ILLEGAL treasure hunters have caused damage at an important site in Hadrian’s Wall country.

So-called metal detector “nighthawks” have been digging around the Roman Town of Corbridge remains in Northumberland, trying to find artefacts from 2,000 years ago.

The Roman town site, just outside current-day Corbridge, is a protected Scheduled Monument and only detectorists with the written consent of Historic England are allowed to scan the site.

The group which looks after the remains has asked the public to keep an eye out for suspicious activity and to call police.

Mike Collins, inspector of ancient monuments for Hadrian’s Wall at Historic England in the North East, said: “Corbridge Roman town has been targeted repeatedly over the years by nighthawks.

“We are working closely with colleagues from English Heritage and Northumbria Police to combat the theft of historic objects and artefacts from the site.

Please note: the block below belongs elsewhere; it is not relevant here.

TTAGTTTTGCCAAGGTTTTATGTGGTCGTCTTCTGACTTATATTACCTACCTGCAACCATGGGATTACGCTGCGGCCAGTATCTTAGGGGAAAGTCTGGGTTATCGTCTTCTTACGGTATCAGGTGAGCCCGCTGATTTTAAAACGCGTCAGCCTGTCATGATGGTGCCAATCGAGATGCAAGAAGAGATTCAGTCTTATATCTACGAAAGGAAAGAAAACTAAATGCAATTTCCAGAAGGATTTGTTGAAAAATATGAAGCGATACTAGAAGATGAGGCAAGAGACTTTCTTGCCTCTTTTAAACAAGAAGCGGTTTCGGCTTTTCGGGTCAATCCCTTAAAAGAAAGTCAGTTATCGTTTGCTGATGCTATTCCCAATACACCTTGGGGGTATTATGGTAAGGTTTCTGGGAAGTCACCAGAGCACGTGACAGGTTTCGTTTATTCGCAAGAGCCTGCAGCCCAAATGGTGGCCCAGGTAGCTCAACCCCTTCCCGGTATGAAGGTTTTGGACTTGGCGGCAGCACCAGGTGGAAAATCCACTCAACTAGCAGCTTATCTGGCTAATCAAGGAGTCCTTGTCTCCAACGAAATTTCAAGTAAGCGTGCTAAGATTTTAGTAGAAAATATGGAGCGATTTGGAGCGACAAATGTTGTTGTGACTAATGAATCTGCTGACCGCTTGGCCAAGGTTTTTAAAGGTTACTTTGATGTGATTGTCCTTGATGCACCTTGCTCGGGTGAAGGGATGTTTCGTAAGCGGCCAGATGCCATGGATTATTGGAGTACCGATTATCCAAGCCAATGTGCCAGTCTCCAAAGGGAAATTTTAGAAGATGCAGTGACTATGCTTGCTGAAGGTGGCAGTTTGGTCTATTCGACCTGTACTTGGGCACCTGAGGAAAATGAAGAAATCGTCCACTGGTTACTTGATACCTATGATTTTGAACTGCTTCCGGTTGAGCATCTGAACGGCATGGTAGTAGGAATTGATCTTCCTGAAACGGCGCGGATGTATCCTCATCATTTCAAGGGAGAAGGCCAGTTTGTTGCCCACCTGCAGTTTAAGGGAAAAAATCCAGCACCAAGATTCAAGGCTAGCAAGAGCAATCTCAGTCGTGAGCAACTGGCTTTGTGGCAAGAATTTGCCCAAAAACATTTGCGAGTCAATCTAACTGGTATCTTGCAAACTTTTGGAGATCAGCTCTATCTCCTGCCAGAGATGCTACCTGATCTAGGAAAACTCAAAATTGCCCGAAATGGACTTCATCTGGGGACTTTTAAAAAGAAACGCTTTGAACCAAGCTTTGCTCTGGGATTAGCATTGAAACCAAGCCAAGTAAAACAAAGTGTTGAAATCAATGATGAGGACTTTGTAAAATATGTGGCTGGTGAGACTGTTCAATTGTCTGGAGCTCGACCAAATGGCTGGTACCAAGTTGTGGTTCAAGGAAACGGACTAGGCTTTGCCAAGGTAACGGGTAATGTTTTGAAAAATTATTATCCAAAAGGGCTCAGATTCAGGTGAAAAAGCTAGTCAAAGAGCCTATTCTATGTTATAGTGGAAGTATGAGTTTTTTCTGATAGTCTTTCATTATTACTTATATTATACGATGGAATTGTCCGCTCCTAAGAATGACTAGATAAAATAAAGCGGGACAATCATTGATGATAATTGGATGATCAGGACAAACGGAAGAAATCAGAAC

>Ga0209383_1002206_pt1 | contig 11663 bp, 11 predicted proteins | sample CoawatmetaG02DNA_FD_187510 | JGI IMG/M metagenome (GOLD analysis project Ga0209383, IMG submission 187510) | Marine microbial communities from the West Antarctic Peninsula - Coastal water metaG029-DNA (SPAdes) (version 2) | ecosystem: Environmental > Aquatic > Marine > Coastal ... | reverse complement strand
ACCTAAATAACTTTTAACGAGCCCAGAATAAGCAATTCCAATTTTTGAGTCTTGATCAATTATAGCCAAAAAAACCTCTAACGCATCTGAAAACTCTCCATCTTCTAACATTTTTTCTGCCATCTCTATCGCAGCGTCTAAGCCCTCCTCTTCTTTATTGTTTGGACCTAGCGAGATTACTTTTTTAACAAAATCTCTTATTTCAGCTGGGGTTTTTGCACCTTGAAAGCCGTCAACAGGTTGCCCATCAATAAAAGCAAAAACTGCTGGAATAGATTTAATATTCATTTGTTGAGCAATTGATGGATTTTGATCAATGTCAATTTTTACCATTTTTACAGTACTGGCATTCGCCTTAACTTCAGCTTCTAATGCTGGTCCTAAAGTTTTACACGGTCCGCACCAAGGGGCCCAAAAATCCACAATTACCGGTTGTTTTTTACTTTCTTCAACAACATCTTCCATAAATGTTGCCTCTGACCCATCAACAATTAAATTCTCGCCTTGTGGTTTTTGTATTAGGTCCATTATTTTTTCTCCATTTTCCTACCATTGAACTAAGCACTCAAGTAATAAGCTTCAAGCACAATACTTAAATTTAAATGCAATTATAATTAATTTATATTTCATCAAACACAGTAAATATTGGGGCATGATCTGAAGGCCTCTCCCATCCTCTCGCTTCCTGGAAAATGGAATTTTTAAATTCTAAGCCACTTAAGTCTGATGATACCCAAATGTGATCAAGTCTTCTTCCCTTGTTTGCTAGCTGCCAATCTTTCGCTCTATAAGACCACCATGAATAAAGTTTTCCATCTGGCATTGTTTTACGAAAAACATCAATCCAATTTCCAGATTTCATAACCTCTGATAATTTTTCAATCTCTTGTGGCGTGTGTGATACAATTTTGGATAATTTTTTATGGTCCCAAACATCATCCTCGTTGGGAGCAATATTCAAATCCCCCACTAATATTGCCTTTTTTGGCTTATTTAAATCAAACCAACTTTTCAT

“Nighthawking is a serious offence that robs us all of the information and understanding of our past that the Roman town at Corbridge can give.”

Mark Harrison, head of heritage crime and policing for Historic England, said: “The value of England’s heritage can’t be judged in pounds and pence.

“The impact of theft on our historic sites and buildings has far-reaching consequences over and above the cost of what has been stolen.”

The site was a town and supply base where Romans and civilians would pick up food and provisions. It remained a vibrant community until the end of Roman Britain in the early years of the fifth century.

A significant find there in the 1960s, known as the Corbridge Hoard, shaped the understanding of how their armour was made.